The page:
The current Accretionary wedge being hosted over at Volcanista's Magmalicious Blog and the topic is:
So July’s topic is about your inspiration to enter geoscience. Was it a fantastic mentor? Watching your geologist parents growing up? A great teacher, or an exciting intro field trip? How did it happen? Deadline of July 10, and leave your permalink in comments when your post is up!
Growing up I had been very interested in dinosaurs. And for as long as I can remember I had wanted to dig them up (although Jurassic Park scared the crap out of me). So I told people that I wanted to be an Archaeologist (since that is all I knew at the time). Until one day when I was probably around 10 I was at a family party when someone asked me what I wanted to be. I told him an Archaeologist. He asked what specifically did I want to dig up, so I told him dinosaurs. Well he corrected me and told me that they were not archaeologists but paleontologists. And from that point on I was set in the right direction.
I started my studies into paleontology with my 8th grade Earth Science class when my professor told me that the best way to become a paleontologist was to either study biology or geology (but being that he was a geologist he kind of pushed me in that direction). So I started to direct my undergraduate school options towards schools with either a paleontology department or a geology department. To help me along I took two summers of the Paleontology Field Experience with the Museum of the Rockies in Montana.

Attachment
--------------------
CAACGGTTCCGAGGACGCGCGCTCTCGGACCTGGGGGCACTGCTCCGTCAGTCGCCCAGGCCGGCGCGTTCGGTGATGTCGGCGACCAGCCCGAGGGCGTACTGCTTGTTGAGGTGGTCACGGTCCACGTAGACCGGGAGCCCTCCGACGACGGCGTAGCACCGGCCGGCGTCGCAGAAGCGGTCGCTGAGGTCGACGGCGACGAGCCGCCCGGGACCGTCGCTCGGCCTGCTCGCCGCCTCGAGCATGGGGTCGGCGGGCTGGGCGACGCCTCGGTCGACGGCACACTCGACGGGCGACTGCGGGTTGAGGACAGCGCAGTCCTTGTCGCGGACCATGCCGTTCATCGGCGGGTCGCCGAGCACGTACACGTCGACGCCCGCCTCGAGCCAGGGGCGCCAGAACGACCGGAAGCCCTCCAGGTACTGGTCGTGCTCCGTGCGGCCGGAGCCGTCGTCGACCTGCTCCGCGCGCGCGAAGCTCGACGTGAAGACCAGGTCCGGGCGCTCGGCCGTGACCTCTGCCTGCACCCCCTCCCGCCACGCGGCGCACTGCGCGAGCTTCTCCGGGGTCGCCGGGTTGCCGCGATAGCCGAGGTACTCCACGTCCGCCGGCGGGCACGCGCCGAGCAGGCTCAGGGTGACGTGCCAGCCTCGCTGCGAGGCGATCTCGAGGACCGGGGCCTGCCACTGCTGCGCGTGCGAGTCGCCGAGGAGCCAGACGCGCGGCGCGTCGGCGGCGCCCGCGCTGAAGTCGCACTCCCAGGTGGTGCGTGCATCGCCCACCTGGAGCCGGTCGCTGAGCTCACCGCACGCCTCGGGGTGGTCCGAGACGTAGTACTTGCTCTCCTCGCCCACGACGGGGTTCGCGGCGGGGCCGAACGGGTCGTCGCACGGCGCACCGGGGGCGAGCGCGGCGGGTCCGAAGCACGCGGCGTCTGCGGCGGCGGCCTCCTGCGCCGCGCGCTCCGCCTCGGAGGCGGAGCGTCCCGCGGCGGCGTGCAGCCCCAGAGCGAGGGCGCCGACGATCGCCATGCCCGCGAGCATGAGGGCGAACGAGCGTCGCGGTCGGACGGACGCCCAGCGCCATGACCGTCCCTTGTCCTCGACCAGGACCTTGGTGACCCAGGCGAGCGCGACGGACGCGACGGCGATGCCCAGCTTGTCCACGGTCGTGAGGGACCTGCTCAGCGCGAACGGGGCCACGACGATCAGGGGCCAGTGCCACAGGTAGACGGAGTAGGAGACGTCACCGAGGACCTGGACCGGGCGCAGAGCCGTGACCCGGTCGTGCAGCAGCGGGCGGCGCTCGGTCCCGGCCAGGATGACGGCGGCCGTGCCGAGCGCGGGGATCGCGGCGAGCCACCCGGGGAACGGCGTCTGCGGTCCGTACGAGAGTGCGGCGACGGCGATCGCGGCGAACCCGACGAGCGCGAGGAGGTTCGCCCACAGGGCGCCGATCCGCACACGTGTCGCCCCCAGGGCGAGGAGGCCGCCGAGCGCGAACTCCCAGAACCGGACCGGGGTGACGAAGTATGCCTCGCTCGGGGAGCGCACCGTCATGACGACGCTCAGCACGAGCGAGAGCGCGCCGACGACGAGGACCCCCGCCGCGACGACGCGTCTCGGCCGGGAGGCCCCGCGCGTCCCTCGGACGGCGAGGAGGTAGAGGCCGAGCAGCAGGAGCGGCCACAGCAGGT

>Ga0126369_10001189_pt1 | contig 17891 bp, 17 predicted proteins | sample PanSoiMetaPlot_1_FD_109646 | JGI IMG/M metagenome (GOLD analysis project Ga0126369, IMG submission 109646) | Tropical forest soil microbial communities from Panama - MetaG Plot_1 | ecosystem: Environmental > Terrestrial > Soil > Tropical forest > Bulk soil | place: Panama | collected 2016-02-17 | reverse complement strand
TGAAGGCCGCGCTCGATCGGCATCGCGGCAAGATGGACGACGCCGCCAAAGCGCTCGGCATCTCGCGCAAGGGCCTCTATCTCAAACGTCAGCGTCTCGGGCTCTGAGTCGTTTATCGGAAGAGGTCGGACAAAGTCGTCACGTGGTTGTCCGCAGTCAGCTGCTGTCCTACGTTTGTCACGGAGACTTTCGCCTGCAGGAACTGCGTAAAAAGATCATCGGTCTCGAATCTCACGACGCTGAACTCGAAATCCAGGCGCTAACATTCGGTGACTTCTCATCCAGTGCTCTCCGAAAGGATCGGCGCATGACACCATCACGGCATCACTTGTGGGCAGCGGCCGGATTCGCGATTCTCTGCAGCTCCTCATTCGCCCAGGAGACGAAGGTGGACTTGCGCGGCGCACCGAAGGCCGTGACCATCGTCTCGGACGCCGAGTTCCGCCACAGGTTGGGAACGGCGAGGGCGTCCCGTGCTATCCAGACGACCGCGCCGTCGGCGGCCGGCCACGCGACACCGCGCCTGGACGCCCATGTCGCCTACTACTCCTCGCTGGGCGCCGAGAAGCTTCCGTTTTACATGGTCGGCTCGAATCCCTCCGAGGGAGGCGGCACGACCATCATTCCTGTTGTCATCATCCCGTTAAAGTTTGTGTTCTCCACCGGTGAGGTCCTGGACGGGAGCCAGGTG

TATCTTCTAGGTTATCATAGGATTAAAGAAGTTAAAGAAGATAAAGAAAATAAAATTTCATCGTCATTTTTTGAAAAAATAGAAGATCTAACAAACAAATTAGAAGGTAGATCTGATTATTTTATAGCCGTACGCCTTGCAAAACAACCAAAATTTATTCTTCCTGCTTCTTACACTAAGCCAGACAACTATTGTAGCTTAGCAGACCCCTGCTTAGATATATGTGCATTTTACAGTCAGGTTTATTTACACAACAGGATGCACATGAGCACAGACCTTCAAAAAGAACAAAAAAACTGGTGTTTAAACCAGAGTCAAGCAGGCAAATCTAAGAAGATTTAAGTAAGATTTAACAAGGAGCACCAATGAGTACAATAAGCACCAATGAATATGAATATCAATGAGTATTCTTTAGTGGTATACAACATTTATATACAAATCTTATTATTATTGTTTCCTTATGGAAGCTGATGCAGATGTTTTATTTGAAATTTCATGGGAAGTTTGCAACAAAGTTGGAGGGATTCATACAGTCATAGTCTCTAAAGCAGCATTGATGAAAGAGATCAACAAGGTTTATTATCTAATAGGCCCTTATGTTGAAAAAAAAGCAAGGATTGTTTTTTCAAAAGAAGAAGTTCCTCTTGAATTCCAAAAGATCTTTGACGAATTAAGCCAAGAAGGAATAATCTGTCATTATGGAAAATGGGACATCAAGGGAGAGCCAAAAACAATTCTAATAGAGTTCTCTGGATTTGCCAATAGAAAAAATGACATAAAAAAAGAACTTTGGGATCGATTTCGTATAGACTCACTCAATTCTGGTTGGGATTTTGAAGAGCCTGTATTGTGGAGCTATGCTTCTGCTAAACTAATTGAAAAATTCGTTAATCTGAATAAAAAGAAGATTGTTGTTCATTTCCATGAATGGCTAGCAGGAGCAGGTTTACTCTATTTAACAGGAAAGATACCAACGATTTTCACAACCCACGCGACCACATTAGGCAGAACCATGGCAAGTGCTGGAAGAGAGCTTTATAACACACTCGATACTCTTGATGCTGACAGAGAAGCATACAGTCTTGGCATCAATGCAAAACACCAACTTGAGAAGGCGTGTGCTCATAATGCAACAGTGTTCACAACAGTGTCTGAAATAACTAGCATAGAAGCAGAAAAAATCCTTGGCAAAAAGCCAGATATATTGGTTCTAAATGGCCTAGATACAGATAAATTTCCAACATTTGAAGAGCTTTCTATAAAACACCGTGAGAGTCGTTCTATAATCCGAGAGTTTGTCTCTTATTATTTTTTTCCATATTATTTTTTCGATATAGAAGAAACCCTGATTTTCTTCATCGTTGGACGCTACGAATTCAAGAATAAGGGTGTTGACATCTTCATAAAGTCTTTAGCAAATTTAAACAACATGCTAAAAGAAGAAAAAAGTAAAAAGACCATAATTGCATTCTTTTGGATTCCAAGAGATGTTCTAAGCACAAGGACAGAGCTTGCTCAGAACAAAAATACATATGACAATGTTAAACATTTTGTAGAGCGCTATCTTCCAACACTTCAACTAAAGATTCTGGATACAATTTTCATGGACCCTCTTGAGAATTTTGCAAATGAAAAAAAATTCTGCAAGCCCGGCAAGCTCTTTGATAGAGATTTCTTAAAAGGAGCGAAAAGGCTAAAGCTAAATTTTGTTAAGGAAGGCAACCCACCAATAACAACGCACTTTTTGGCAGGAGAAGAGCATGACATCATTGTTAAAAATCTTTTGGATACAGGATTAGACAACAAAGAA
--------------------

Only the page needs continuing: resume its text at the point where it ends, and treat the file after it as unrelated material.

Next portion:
After this I went off to college with paleontology always in mind. I started immediately into the undergrad geology department at SUNY Geneseo, and I worked at it. At first the information came fairly easy to me and the information was pretty straight forward but nothing too complicated, and nothing seemed to fit together. Just a bunch of disjointed information. Then I hit Mineralogy like a lead wall. My worst grade in school to date. Well I studied and I studied hard for it (just ask my wife). And I got through it. Then things started to make sense. And the more classes I took the more they fit together, like giant puzzle pieces. And by the time I was a senior I understood it. I could see the whole picture and it fascinated me. I love puzzles and this one I just finally put together. Well, I then proceeded to study Vertebrate Paleontology in grad school at Texas Tech and that is when I had my first immersive experience as a Geology TA. I started to understand things better because I had to teach them to people who had no clue what I was talking about. From that point on I wanted to teach people geology and have them understand what became so fascinating to me. I have since moved on and am starting my doctorate in regular paleontology (not vertebrate) in the Fall at the University of Utah and have built up a website (Dinojim.com) to help people learn about the basics of geology and I provide some out of the box teaching tools and information to help others learn geology.
So that is my story. Not all that interesting but I always find it fascinating that I started out loving dinosaurs to being more interested in teaching people about geology and finding out what other information there is to be had (but don't get me wrong, I still love dinosaurs).